Inflammatory processes in the skin stimulate or introduce a wide array of biochemical signal molecules to the site of inflammation. These signals are associated with the body's complex immune response, blood clotting, and damage repair mechanisms, including cytokines, prostaglandins, and stem cell growth factors. Inflammation resulting from skin damage can provoke the release of reactive oxygen species, including superoxide and nitric oxide, and melanocyte-stimulating hormones.3,4 All of these molecular species can trigger the production of melanin and melanin transfer to keratinocytes, leading to hyperpigmentation. Considering this response, the longer an inflammatory process lasts, the more melanin deposition can occur; this reaction is often observed in chronic acne. Mitigating inflammation is key to slowing or preventing the hyperpigmentation process and re-establishing even skin color.
While hyperpigmentation is commonly associated with excess melanin deposition and/or the gathering of melanocytes in the epidermis, melanin stimulated by an inflammatory process can also migrate into the dermis, typically by being absorbed by tissue macrophages and resulting in dermal hyperpigmentation. In many cases, the tissue the hyperpigmentation appears in determines the coloration: epidermal hyperpigmentation produces a brown discoloration, deeper-seated dermal hyperpigmentation produces a blue-gray color, and a mixture of the two types creates a brown-gray appearance. When it is difficult to distinguish between the two, a Wood's lamp can be used to facilitate detection in most skin types, with the exception of Fitzpatrick types IV and V. The life cycle of melanin-filled tissue macrophages (melanophages) embedded in the deeper dermal tissue is longer than the melanin-filled epidermal cells. As a result, dermal hyperpigmentation is much more difficult to treat.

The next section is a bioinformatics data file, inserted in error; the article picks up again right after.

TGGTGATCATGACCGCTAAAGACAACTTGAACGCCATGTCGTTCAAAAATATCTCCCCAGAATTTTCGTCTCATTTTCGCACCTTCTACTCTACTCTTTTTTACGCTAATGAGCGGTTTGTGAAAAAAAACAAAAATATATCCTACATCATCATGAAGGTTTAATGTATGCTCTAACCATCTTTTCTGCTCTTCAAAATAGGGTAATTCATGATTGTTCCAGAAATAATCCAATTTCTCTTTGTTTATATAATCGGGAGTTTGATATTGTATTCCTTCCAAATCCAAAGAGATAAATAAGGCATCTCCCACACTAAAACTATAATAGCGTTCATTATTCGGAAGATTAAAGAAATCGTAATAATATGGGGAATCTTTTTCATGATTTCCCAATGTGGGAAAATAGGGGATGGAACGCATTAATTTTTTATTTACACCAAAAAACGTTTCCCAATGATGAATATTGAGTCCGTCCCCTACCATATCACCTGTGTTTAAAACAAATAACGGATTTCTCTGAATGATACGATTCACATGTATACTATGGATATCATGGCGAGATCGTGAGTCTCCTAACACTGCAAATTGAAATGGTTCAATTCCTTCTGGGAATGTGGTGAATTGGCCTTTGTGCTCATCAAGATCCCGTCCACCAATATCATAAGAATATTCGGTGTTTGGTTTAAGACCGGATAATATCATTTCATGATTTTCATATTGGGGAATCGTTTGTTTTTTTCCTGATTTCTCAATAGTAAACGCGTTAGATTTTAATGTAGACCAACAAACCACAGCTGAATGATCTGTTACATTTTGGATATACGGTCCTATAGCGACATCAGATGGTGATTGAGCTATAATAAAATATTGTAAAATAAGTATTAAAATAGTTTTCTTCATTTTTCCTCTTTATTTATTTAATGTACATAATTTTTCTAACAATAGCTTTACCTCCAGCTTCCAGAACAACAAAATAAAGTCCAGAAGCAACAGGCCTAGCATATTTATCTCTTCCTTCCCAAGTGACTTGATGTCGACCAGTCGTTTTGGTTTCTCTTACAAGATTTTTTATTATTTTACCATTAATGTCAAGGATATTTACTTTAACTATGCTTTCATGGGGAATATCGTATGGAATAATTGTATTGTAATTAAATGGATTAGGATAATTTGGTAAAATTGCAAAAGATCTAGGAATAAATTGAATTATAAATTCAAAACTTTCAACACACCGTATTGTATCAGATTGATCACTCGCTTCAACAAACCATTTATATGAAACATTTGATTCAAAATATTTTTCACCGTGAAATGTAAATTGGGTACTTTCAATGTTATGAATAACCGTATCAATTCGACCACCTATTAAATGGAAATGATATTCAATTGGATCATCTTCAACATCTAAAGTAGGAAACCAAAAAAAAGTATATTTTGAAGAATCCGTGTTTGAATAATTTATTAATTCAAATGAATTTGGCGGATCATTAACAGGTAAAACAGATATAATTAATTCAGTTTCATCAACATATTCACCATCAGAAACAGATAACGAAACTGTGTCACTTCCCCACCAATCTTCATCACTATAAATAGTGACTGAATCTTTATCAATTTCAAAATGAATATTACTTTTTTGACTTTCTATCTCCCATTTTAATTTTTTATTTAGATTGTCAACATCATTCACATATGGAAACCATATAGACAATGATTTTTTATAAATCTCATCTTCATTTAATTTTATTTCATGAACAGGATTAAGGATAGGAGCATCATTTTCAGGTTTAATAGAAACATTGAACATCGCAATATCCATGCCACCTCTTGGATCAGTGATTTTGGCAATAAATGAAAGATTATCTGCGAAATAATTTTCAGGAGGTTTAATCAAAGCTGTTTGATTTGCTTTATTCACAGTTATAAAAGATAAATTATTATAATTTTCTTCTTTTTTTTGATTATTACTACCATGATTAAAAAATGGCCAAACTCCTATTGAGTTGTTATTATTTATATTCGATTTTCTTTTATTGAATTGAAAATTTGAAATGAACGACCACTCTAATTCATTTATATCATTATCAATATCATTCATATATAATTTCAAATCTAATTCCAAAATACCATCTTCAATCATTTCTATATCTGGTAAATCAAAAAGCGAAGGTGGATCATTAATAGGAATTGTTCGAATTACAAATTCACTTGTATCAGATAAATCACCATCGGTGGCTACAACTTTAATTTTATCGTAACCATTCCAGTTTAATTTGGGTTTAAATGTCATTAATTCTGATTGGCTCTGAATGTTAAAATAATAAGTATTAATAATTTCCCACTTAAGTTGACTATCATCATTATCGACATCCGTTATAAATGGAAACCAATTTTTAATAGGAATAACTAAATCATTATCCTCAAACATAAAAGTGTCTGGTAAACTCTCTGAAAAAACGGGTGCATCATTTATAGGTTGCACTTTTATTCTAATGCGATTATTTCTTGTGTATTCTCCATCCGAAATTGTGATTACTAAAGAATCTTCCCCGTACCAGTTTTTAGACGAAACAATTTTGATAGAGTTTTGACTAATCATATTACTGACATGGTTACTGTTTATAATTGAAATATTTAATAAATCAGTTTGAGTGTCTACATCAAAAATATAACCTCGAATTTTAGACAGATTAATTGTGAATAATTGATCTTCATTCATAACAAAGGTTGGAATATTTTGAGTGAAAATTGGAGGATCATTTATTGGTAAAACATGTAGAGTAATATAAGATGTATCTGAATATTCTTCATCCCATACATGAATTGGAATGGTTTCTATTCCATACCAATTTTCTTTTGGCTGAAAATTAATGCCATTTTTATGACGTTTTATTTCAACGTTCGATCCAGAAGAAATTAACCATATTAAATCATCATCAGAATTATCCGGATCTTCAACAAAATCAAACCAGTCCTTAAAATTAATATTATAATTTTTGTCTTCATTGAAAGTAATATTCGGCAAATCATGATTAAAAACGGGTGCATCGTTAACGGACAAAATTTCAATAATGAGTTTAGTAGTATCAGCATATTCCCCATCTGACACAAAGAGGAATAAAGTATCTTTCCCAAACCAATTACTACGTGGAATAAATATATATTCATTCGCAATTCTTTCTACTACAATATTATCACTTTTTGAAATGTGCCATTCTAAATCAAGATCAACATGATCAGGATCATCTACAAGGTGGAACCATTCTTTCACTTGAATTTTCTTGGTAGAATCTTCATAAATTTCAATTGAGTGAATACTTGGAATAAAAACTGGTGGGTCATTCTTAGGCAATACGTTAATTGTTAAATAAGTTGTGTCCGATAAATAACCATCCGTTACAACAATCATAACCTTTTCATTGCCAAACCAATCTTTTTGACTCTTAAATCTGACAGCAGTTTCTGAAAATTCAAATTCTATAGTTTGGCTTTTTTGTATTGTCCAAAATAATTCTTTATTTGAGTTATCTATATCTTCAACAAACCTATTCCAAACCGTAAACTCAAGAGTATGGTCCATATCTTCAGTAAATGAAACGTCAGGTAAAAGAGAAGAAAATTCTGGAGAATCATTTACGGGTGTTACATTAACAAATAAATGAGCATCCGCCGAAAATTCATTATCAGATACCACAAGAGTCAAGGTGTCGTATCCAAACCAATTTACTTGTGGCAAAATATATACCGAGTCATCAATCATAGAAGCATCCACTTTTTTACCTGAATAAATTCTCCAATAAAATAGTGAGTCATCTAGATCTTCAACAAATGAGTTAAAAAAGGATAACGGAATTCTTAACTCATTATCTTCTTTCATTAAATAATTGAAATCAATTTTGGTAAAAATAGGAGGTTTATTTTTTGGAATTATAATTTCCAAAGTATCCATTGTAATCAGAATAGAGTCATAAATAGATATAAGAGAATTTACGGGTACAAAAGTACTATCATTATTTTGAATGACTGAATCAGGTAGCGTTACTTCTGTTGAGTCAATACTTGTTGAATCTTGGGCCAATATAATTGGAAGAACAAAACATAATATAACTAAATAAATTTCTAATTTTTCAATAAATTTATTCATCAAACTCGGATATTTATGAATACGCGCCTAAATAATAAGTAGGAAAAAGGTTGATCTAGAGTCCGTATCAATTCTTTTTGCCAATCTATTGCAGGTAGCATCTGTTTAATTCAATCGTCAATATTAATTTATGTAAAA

Excess exposure to ultraviolet radiation is one of the most common causes of hyperpigmentation, in addition to hormonal factors. Damage to the skin brought on by exposure to ultraviolet radiation is cumulative, although less visible in the early years of life. Freckles, one of first signs of ultraviolet exposure, are typically observed in fair-skinned and red-haired individuals and are genetically determined. These freckles, which are referred to as ephelides, are small in size – about one to two millimeters – red or light brown in color, and tend to fade with age and decreased sun exposure. The melanocyte concentration is higher in the pigmented freckle, or macule. The other type of freckle, lentigines, are larger in size, typically darker in color, and become more prominent with age, particularly after 50. Principally due to chronic exposure of ultraviolet radiation, combined with natural aging processes, solar lentigines, otherwise known as age spots or liver spots, are the most distinctive form of hyperpigmentation not only because of their color, but also because of the sharp color contrast with surrounding tissue. It is most commonly observed in individuals over the age of 60 and in body regions typically exposed to sunlight.